SACRAMENTO, Calif. (AP) — California's ambitious $24 billion plan for ending the state's water wars was unveiled Wednesday, but standing in its way are unanswered questions and hurdles that will take years to surmount if they can be at all.
With fanfare, Gov. Jerry Brown and Interior Secretary Ken Salazar touted a massive twin-tunnel system to carry water from the Sacramento-San Joaquin River Delta to vast farmlands and thirsty cities.
But critics say the proposal calls for costly construction before scientists determine the impacts on the fragile delta ecosystem, including its imperiled fish species.
Brown said the tunnels would guarantee a stable water supply for California while being able to withstand earthquakes and other threats. Construction alone would cost $14 billion.
"A healthy delta ecosystem and a reliable water supply are profoundly important to California's future," Brown said. "We know there are a couple big issues — earthquakes and climate change. And this facility is absolutely essential to deal with both of them."
However, the proposal met stiff opposition from delta residents, environmental groups and Northern California legislators who say the tunnels could severely damage the delta ecosystem and agriculture-based economy.
During the announcement by Brown and Salazar, dozens of opponents gathered on the Capitol steps and carried signs reading "kill the canal" and "the tunnel will suck California dry."
Opponents say it's unacceptable to proceed without knowing upfront how construction would impact already imperiled fish species such as salmon and smelt. Others said the project could be beneficial to fish but only if studies are done before construction.
"We're really concerned they want to divert too much water south without figuring out the impact on salmon," said Victor Gonella, president of Golden Gate Salmon Association. "There's no hard science on how much is the right amount of water to be pumped, when it can be taken and how. Heck, we're going to build this and whatever we ruin, we'll figure out how to fix later."
Officials said an environmental impact report on the proposal would begin in the fall. And scientific studies will accompany construction over the next 10-15 years.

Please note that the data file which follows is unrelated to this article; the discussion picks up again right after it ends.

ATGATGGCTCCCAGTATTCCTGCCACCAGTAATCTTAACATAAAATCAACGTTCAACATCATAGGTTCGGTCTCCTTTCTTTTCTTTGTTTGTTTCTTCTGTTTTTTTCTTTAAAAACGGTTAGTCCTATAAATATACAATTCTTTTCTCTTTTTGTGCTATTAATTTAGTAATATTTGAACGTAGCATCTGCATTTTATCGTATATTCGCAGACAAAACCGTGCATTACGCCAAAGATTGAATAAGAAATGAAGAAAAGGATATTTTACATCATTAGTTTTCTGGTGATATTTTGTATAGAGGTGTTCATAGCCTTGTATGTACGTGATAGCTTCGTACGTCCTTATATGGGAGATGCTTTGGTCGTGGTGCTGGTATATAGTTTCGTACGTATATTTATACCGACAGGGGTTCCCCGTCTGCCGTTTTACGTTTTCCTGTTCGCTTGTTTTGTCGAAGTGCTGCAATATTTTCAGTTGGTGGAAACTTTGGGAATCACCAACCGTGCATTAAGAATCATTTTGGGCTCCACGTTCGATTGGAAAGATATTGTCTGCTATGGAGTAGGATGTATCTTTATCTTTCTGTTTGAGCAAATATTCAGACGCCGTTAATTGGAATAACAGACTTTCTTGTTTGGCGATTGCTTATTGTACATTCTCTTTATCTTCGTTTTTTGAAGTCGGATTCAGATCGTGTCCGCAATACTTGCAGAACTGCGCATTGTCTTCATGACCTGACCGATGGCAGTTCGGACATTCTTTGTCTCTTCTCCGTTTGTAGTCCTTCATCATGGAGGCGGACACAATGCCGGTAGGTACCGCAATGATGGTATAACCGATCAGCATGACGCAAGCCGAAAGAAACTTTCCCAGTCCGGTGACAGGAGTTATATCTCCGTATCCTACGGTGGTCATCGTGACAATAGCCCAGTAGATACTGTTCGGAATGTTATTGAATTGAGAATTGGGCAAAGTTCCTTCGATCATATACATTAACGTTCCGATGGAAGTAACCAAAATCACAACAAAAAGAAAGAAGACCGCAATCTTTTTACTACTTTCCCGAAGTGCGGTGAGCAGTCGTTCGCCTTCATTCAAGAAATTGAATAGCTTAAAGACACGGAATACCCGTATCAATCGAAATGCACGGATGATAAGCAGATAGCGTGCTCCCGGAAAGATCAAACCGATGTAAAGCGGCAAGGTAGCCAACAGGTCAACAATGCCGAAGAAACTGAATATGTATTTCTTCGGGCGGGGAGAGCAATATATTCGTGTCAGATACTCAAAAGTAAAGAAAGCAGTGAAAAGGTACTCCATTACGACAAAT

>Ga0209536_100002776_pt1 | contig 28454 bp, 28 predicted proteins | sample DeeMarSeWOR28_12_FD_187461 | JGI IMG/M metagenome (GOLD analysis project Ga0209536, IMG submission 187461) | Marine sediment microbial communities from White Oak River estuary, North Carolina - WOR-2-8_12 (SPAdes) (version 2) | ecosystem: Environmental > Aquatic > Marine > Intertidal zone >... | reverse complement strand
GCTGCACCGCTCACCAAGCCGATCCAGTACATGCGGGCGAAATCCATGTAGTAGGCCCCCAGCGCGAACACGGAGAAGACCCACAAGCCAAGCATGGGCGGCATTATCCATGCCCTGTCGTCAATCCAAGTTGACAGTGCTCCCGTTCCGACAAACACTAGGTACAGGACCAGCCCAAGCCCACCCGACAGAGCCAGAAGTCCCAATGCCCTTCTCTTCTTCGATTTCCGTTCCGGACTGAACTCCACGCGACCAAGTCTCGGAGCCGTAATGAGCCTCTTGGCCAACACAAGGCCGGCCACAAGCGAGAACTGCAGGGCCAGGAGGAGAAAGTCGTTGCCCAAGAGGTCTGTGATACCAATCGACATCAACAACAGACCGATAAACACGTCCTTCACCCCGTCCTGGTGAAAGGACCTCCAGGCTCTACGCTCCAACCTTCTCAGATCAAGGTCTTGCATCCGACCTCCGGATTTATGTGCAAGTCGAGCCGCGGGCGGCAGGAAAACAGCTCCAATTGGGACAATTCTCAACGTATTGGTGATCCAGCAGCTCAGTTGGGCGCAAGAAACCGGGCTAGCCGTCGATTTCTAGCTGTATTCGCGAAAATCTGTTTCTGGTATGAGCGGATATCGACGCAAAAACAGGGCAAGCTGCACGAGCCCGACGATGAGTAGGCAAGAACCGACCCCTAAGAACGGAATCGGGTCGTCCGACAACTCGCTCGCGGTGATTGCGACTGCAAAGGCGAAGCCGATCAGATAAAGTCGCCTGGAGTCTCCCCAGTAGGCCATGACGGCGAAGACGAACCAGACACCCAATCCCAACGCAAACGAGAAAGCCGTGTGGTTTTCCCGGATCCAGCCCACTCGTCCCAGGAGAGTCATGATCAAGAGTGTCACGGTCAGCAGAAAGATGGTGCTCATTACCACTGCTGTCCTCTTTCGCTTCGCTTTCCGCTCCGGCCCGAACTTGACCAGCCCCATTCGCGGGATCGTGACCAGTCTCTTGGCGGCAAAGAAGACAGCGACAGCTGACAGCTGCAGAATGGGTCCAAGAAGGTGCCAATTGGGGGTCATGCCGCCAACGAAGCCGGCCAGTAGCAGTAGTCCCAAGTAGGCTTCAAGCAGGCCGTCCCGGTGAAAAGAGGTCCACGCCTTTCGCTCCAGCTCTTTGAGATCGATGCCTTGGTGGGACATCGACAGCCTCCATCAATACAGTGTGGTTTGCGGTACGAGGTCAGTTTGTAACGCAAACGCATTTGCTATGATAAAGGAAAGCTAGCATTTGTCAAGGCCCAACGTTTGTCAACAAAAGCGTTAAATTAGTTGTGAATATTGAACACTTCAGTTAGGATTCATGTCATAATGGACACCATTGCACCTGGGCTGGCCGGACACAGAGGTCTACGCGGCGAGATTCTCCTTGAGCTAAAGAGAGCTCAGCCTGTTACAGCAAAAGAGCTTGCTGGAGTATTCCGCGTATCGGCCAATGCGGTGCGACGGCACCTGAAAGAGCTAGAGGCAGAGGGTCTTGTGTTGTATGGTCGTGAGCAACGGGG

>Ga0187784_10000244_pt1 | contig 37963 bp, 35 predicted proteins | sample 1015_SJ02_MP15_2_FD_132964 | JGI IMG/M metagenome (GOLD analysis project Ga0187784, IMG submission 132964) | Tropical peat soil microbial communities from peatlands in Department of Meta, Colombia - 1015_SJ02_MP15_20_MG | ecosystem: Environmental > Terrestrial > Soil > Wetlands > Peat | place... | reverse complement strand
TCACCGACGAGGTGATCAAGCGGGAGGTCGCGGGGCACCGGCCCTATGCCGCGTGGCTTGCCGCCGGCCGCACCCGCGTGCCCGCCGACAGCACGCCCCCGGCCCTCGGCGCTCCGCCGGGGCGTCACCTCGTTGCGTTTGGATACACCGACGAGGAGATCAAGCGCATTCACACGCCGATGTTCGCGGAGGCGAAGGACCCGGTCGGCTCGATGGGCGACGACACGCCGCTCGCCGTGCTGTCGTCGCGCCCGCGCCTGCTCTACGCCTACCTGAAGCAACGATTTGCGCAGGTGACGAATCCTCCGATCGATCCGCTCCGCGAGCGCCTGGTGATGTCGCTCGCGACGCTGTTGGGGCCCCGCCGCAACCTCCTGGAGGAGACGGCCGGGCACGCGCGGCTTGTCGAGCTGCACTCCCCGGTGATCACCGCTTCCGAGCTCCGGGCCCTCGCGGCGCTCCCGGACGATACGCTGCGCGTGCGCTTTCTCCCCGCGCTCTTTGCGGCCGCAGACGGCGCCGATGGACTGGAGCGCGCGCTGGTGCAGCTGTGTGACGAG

Construction costs would be covered by water users, and taxpayers would bear an additional $10 billion cost of habitat restoration that involves creating 100,000 acres in floodplains and making other improvements. A water bond that could provide some money for restoration is set to appear on the November 2014 ballot.
Officials said they will continue to weigh different alternatives and project sizes. Permits are expected to be issued next year and construction could start in two to three years.
The delta, an inland estuary where hundreds of species live, is the hub of California's water delivery system. The Sacramento and San Joaquin rivers drain into the delta, and the state and federal governments run massive pumps that siphon drinking and irrigation water for use by more than 25 million Californians and farms in the Central Valley that produce half the nation's fruits and vegetables.
The current distribution system falls short of providing all the water needed by cities and farms. Supply was tightened even more a decade ago when major declines in the once-abundant fish populations spurred regulations that curtailed delta pumping and water deliveries.
Farmers and urban water users have long called for a new water system, but Brown faced stiff opposition in 1982 when he proposed a peripheral canal during his previous time as governor that would carry water around the delta. Voters rejected that plan, branding it a water grab by Southern California cities.
The current proposal — two tunnels, each larger than 33 feet in diameter — would have the capacity to divert about 67,500 gallons of water a second, a pace that would fill six Olympic-sized swimming pools every minute.
Officials said they want to build it even larger to help water move by force of gravity, reducing energy use. They did not say how much water will be diverted through the tunnels each year.
The tunnels would change the point of water diversion from the south end of the delta to the north end below Freeport. Salazar expects that to lessen the impact of giant pumps now blamed for killing massive numbers of salmon, sturgeon and other species.
Once water reaches a pumping station in Tracy, it would be ferried through existing canals to farms in the Central Valley and cities such as San Diego and Los Angeles.
Still, officials couldn't guarantee that they could fully balance the needs of water users against those of the ailing ecosystem.
"We have so much more science. We're a lot more sensitive to the species," Brown said. "We're going to do as much as we can ... to protect these environmental interests. Is there absolute certitude? No."
Precisely how much water is diverted will depend on the health of fish species, the officials said.
Rep. John Garamendi, D-Walnut Grove, said the tunnel proposal put "plumbing before policy" and would devastate the delta to get water to Southern California farmers and cities.
"This proposal does not develop one gallon of new water, but it delivers precious water that the fish need to the tunnel so it can go south," he told the crowd at the Capitol.
"It is the pumping from the Delta that has largely destroyed the Delta," he added later.
Wozniacka reported from Fresno, Calif.
Copyright 2012 The Associated Press.